From hundreds of drawings, watercolors and designs, Mussorgsky chose ten—some of them showcasing Hartmann’s imagination, others reflecting his travels. His music places the listener at the exhibition itself, promenading from picture to picture in “Russian style” with a lopsided alternation of five- and six-beat groupings. (Mussorgsky said his own profile could be seen in these Promenades.) Then, pausing before each artwork, he takes us into its world.

Many of the gestures in Ravel’s orchestration have become so intimately associated with Mussorgsky’s music that their genius seems inevitable. The first picture, Gnomus (Gnome), was really a caricature—a design for a nutcracker—and Ravel’s colors are grotesque and menacing, featuring the eerie effect of the strings sliding to flute-like harmonics. The Old Castle depicted a medieval castle, with a solitary troubadour included for scale. Mussorgsky places the castle in Italy with a lilting siciliano rhythm but the melody has a mournful Russian character. Ravel, memorably, gives the minstrel a (Belgian-French) saxophone!

The Tuileries painting depicted a group of shrieking children in the palace gardens. Mussorgsky was fond of children (as was Ravel!) and his music captures perfectly the shapes of their speech. Curiously, though, these Parisian children seem to be calling for their nanny in Russian: “Nianya! Nianya!” Ravel’s pristine orchestration features flute, oboe, and clarinets.

In Bydło (Oxen), through no fault of his own, Ravel departed from Mussorgsky’s original, which begins with heavy, thundering chords in the bass register of the piano. What we hear instead is a slow crescendo, emerging from the muted sound of bassoons, tuba, cellos and basses: an ingenious representation of the approach and passing of a Polish ox-drawn wagon.

The design that inspired Mussorgsky’s imaginary Ballet of the Chicks in Their Shells survives: a whimsical egg costume. After the fourth and last Promenade, Ravel sets the scene with chirping flutes, fluttering violin trills, and the staccato tapping of chicks at their shells.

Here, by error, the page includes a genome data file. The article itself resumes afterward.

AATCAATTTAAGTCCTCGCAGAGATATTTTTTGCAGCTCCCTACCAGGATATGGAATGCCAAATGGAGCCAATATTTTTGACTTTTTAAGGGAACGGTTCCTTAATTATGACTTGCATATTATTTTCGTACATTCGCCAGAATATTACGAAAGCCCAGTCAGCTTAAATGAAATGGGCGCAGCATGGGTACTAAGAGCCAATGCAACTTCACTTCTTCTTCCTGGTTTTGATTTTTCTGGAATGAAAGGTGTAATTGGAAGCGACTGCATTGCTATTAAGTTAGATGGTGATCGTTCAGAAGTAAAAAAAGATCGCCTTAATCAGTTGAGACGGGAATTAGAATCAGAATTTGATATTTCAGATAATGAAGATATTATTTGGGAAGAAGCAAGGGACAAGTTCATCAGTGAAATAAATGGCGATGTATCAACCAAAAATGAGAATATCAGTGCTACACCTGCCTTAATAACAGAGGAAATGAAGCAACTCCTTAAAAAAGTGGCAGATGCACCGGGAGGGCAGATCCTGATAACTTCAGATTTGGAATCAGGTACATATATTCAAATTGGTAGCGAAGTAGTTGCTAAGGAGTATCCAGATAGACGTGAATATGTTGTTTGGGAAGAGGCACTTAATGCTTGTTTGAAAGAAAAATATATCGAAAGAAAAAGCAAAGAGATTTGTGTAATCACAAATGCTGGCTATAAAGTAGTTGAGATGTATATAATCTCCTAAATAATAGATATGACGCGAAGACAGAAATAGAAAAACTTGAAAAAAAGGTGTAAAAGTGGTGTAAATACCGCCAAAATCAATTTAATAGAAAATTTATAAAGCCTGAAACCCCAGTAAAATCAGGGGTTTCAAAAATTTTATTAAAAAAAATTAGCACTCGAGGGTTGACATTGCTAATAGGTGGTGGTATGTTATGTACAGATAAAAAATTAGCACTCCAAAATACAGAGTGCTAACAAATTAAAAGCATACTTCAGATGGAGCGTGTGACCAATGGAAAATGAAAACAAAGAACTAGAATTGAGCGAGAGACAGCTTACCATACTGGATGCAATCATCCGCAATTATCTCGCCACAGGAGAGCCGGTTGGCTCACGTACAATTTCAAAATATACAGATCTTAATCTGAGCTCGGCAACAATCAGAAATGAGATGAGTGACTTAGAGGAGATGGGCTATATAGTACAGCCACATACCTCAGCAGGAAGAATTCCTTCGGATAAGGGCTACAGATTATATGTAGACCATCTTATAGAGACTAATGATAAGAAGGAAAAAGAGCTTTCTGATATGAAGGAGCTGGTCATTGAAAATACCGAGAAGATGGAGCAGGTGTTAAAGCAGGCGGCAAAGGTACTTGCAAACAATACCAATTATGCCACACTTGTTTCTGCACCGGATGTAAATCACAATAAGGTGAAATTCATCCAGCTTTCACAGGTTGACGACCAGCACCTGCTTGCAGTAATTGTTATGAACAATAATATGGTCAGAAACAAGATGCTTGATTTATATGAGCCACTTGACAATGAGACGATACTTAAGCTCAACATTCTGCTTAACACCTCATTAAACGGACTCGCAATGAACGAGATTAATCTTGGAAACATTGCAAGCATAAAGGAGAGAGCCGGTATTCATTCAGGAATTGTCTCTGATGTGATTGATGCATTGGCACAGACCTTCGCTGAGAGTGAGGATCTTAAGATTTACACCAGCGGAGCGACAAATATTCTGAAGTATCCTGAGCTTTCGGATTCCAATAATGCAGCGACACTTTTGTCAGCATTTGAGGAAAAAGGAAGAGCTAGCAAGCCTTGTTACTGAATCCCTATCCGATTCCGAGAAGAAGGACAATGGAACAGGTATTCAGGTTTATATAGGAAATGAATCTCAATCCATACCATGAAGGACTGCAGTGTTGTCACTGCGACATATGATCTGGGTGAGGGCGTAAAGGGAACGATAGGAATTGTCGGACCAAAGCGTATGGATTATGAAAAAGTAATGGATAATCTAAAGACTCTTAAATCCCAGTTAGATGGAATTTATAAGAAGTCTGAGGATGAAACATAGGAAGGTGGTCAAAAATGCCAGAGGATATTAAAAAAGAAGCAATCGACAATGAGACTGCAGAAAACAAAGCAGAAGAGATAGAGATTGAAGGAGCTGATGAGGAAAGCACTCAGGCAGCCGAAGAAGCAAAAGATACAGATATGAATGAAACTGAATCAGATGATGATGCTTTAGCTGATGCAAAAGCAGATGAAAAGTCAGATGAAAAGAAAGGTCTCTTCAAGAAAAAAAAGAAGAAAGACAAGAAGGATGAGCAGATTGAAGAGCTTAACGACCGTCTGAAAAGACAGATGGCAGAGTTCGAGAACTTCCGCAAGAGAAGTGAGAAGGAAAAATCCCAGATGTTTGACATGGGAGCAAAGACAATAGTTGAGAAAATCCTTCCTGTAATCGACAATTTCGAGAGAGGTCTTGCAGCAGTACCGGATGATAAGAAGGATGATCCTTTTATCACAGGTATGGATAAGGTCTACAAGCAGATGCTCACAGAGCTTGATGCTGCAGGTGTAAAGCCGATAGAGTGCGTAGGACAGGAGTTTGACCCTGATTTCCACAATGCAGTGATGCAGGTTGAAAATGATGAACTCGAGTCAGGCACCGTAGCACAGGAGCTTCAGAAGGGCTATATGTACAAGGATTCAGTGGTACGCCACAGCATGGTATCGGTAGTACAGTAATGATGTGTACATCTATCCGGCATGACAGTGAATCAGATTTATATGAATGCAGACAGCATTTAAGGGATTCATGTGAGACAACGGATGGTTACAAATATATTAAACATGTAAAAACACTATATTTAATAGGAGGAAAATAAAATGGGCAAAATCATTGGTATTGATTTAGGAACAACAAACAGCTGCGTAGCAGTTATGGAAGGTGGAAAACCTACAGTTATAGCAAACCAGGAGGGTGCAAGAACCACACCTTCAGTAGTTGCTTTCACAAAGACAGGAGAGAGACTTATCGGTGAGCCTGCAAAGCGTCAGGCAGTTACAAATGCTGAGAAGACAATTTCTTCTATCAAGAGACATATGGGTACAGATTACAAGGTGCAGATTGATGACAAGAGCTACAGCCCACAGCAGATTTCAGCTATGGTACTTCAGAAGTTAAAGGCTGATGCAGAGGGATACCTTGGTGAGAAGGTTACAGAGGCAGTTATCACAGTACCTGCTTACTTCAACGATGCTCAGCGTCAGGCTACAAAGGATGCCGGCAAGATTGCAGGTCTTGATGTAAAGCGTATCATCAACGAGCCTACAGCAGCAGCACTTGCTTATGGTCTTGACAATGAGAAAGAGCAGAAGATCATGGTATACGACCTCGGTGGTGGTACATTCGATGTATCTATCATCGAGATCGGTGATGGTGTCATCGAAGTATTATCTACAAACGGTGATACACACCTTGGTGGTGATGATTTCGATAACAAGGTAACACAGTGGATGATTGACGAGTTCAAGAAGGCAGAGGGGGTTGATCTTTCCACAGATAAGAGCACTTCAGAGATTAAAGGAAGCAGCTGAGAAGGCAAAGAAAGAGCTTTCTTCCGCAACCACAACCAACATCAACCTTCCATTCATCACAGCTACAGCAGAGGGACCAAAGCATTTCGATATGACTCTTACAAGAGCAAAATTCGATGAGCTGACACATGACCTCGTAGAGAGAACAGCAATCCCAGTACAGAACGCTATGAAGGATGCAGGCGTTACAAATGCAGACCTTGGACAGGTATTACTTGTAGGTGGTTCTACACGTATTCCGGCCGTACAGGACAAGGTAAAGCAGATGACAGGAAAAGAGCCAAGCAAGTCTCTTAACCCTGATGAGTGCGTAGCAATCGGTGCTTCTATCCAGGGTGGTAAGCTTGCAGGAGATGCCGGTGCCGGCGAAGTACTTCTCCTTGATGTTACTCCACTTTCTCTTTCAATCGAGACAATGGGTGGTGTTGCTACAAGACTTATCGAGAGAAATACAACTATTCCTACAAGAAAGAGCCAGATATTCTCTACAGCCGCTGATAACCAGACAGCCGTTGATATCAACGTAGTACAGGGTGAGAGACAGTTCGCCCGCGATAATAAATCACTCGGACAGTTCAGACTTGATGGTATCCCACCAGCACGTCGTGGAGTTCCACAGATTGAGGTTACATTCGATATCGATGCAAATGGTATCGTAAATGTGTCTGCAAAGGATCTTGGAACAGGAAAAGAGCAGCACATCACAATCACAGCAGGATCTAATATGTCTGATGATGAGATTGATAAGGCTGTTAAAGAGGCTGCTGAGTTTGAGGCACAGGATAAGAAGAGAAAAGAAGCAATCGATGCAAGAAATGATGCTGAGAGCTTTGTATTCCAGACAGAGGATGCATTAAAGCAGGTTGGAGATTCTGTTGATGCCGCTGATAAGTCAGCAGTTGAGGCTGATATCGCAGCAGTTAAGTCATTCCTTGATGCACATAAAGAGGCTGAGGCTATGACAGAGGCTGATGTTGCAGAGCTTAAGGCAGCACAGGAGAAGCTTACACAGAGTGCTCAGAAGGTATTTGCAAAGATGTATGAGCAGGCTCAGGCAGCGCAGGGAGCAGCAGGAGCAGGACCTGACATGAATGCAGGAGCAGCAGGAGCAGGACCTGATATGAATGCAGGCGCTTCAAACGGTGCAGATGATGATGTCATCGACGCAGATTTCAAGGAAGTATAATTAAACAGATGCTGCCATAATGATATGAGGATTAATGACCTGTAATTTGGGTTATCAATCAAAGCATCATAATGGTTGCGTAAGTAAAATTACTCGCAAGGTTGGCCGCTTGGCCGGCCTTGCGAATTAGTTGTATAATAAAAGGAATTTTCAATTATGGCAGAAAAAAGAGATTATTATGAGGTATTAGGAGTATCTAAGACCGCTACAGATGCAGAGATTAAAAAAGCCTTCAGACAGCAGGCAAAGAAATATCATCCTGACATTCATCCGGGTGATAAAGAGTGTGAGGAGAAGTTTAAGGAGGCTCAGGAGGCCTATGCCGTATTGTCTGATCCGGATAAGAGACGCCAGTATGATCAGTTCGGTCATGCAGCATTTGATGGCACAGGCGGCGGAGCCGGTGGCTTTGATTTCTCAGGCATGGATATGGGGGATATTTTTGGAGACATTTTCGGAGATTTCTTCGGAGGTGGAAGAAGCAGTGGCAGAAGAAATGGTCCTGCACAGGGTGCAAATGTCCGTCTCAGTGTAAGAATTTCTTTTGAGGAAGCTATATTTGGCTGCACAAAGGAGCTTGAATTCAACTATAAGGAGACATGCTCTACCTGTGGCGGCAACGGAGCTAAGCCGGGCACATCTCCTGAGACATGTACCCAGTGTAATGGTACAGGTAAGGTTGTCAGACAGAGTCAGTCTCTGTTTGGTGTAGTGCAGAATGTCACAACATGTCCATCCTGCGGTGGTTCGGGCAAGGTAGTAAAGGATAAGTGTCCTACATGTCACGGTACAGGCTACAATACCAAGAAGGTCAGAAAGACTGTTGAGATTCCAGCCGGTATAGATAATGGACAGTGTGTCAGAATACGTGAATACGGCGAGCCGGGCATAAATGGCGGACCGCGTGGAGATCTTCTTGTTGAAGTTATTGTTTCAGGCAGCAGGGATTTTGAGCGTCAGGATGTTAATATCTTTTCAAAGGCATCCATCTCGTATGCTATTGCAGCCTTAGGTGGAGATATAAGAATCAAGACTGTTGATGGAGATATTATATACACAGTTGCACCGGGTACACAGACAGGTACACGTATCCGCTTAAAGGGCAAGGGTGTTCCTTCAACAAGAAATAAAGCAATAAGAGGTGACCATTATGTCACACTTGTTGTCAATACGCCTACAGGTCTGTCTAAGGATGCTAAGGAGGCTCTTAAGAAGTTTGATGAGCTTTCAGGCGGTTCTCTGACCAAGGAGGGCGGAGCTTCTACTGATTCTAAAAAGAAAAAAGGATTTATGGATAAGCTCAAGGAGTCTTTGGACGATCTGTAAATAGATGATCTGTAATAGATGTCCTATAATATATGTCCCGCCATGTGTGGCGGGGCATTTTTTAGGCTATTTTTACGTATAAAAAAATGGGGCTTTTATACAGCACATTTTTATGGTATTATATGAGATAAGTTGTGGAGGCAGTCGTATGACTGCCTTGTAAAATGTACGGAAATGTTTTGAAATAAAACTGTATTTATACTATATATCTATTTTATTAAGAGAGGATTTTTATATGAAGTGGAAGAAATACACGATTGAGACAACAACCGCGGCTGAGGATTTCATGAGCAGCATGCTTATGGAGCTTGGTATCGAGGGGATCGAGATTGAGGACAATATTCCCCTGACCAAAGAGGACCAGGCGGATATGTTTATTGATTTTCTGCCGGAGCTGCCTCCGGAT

Samuel Goldenberg and Schmuÿle is a pair of portraits depicting two Polish Jews—one rich, one poor. Mussorgsky probably named them himself (the Germanicised “Samuel” for the wealthy Goldenberg and its Yiddish equivalent “Schmuÿle”) and he unites them in a timeless narrative—the poor man begging from a rich one. Goldenberg appears first—assertive and powerful—with (in Ravel’s orchestration) full strings. Then, in a stroke of genius to match the earlier use of the saxophone, Ravel casts a stuttering trumpet as Schmuÿle.

At The Market at Limoges gossip is the primary currency: “Important news,” began Mussorgsky’s scenario, “Monsieur de Puissangeout has just recovered his cow, Fugitive…” A neighbor’s new dentures and another’s bulbous red nose are equally fascinating in this racing and brilliantly colored miniature.

Another surviving painting shows Hartmann himself looking at the Paris catacombs by lanternlight, the inspiration for Catacombs (Sepulchrum romanum) and Cum mortuis in lingua mortua (With the Dead in a Dead Language). Cue gloomy brass sounds. Then, writes Mussorgsky alongside his dodgy Latin, “The creative spirit of the departed Hartmann leads me to the skulls and invokes them: the skulls begin to glow faintly.” The introspective mood is sustained with an evocation of the Promenade theme in a minor key, which Ravel gives to the oboes and mournful English horn against shivering high strings.

The final pair of pictures brings the music to a climax. Both images reveal Hartmann’s gift for grand and fantastic conceptions: the table clock in the form of Baba Yaga’s Hut on Fowl’s Legs and a competition entry for a city gate with a cupola in the form of a Slavonic helmet. Unlike Western witches, Baba Yaga travels in a mortar propelled by a pestle—her broomstick is for sweeping over her tracks. Mussorgsky portrays Baba Yaga’s ride as much as her dwelling place with this terrifying and inexorable music (and, marked at one bar of music per second, clocklike as well!).

Mussorgsky’s Great Gate of Kiev conveys an “old heroic Russia” with a Russian Orthodox chant (“As you are baptized in Christ”), which Ravel gives to a choir of clarinets and bassoons in imitation of Russian reed organs. This is interrupted by a characteristically Russian peal of bells, which Ravel gives to everyone except the tubular bells and glockenspiel—these are held in reserve for the Promenade theme as it rings out one last time.

First performance: October 19, 1922, in Paris, Serge Koussevitzky conducting the Paris Opera

First SLSO performance: October 31, 1930, Fernández Arbós conducting

Most recent SLSO performance: April 16, 2016, Yan Pascal Tortelier conducting

Scoring: 3 flutes (2nd and 3rd doubling piccolo), 3 oboes (3rd doubling English horn), 2 clarinets, bass clarinet, 2 bassoons, contrabassoon, alto saxophone, 4 horns, 3 trumpets, 3 trombones, tuba, timpani, bass drum, chimes, cymbals, glockenspiel, ratchet, snare drum, cymbal, tam tam, triangle, whip, xylophone, 2 harps, celesta, strings

Performance time: Approximately 35 minutes

Notes by Yvonne Frindle.


bottom of page